Well yes but I fear the two-party Presidential election campaigns did not raise these underlying worrying problems about the euro collapse, the $ debts, the over-extended military presence and likely consequences of encircling Iran etc.,and these will see the Romney agenda in full force once the Congress gets started again.

    As to American greatness, thanks for the warning… I confess I have not taken that seriously because US seems to be a derivative,overspill civilisation; its has as few as 7,5 people per acre and so has immense resources and size, but has not generated any fundamental, transforming breakthroughs of its own such as penicillin, splitting the atom, electricity, computers, photography, jet engines, radio, rockets etc, all of which came from elsewhere, or even a language of its own.

    I argue how something looks depends on where you are looking at it from, a cruise ship seems very different seen from a state room compared to the view from the engine room or stewards’ quarters. So we need a measurement of starting points to give our judgements some objective base, as opposed to my suggested subjective reaction to US greatness.: a general, all-embracing anthropology.

    Raymond Cattell (in “A New Morality from Science”) observed that six or so underlying cultural dimensions emerge when we compare nations on a wide and comprehensive battery of measurements: if we profile them on the degree of affluence, of cultural pressure, of conservative patriarchalism, of order and control, and of integration and morale ,:(high to low in each case) a distinctive pattern or profile emerges for each country, some profiles being comparable,and others very different. Australia, Britain and USA have similar dimensions for example, in contrast to the pattern for China,India and Liberia., It remains to be seen how constant these patterns are over time (stability through many decades is suggested) – anyone who knows of recent work in this area would be very welcome to update the discussion – but I suspect that nations with similar profiles will produce individuals with feelings of mutual recognition and friendliness and respect for greatness even. So any doubts about USA might be objective if, as I feel, that nation has begun to shift. its basic profile noticeably further away from UK. since 2001. It seems the old dominant European groups are slipping in to a minority position there,in the face of an alliance of the minorities, with Spanish-speaking immigrants and Afro-Americans;. and adapting to a Pacific (rather than Transatlantic) focus; so it is no longer a typically “European” nation automatically -even less than it ever was. This disintegration or decadence of the older group ethos might explain why the rivals to Romney for nomination were such a bunch of duffers, thinking back to Eisenhower Roosevelt etc?.And why America is such an uneasy partner in European and Middle-Eastern affairs, not to say disastrous and widely resisted or ignored. and feared as an oil-grabber with no visible civilising influence.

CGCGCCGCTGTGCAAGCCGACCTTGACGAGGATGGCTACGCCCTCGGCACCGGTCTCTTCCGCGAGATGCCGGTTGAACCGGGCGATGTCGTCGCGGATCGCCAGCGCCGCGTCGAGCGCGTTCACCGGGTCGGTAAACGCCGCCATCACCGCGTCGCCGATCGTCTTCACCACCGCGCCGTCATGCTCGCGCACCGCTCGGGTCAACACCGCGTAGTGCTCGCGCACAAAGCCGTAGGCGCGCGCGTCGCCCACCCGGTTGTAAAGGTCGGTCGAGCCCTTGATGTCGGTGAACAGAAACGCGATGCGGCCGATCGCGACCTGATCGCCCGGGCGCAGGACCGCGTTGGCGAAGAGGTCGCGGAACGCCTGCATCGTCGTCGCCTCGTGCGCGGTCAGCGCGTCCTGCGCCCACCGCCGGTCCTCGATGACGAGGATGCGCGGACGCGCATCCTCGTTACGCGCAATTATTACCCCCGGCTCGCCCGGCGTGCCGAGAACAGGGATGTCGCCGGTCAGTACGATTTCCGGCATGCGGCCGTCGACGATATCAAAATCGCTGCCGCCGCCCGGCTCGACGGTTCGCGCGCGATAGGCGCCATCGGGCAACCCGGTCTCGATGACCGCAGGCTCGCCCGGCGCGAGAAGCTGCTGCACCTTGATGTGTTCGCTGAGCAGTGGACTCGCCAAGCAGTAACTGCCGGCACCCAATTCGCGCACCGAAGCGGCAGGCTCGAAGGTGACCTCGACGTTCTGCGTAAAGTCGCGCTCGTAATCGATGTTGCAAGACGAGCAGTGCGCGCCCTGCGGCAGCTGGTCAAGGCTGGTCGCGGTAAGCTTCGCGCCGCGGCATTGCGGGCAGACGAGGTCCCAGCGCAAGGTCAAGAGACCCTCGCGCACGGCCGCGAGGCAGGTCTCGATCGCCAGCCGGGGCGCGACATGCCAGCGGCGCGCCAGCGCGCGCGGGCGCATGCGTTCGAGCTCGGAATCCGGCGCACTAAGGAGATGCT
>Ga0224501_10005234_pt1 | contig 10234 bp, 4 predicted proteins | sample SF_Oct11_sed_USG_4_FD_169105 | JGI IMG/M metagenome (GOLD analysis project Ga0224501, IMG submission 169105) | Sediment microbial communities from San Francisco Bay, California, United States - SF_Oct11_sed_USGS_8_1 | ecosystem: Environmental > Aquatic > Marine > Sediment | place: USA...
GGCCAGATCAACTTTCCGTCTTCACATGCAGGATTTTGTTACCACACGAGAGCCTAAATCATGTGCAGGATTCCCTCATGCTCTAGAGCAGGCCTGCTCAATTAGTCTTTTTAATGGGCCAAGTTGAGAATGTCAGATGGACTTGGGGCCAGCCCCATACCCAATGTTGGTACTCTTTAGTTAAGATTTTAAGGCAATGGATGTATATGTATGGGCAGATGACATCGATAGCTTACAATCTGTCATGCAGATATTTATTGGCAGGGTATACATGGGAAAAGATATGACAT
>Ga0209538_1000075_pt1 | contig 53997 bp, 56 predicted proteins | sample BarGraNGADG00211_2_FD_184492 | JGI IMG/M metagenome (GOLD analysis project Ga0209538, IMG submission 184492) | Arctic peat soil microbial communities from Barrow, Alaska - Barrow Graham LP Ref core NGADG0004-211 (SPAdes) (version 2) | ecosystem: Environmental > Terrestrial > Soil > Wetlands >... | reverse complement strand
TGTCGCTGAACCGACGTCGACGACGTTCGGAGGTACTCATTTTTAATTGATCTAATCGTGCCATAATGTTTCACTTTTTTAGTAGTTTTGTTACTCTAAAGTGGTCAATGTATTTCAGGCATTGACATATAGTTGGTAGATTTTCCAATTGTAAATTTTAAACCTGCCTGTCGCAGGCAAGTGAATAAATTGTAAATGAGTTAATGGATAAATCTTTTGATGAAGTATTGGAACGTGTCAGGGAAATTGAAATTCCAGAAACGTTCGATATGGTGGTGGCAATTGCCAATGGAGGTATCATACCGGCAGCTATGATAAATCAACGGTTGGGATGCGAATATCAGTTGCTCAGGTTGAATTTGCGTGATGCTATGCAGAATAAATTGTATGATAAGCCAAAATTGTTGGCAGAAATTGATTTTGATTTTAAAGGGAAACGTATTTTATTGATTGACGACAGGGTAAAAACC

• Of course I was joking on the American greatness point, which is almost always uttered in a completely meaningless way (or a way that merely refers to hard power, which isn’t the same thing). The ‘debates’ and campaign naturally missed the main topics, but honesty and evidence-based discussion have long been casualties of US politics thanks in part to the anti-intellectual ‘Reagan Revolution’. Oh for another Eisenhower in the Republican Party! Not that he’d have much chance of being nominated. The closest similarity seems to be General Petraeus – and it hasn’t been a good week for him…

      I would like to read Cattell’s book which you mention – thanks for the tip.

  4. senex72 said:

    Thanks: and Soirry! I tend these days to respond a bit defensively, no longer rely on the shield of faith to quench the fiery darts! Catrrell’s stuff is years ago now – but it is interesting from a great mind – and would love to hear of recent work. Thanks again

    • No worries, I’ll have to temper the sarcastic comments in future in case I get mistaken for a neo-con (it’s happened before, so I should have learnt by now…).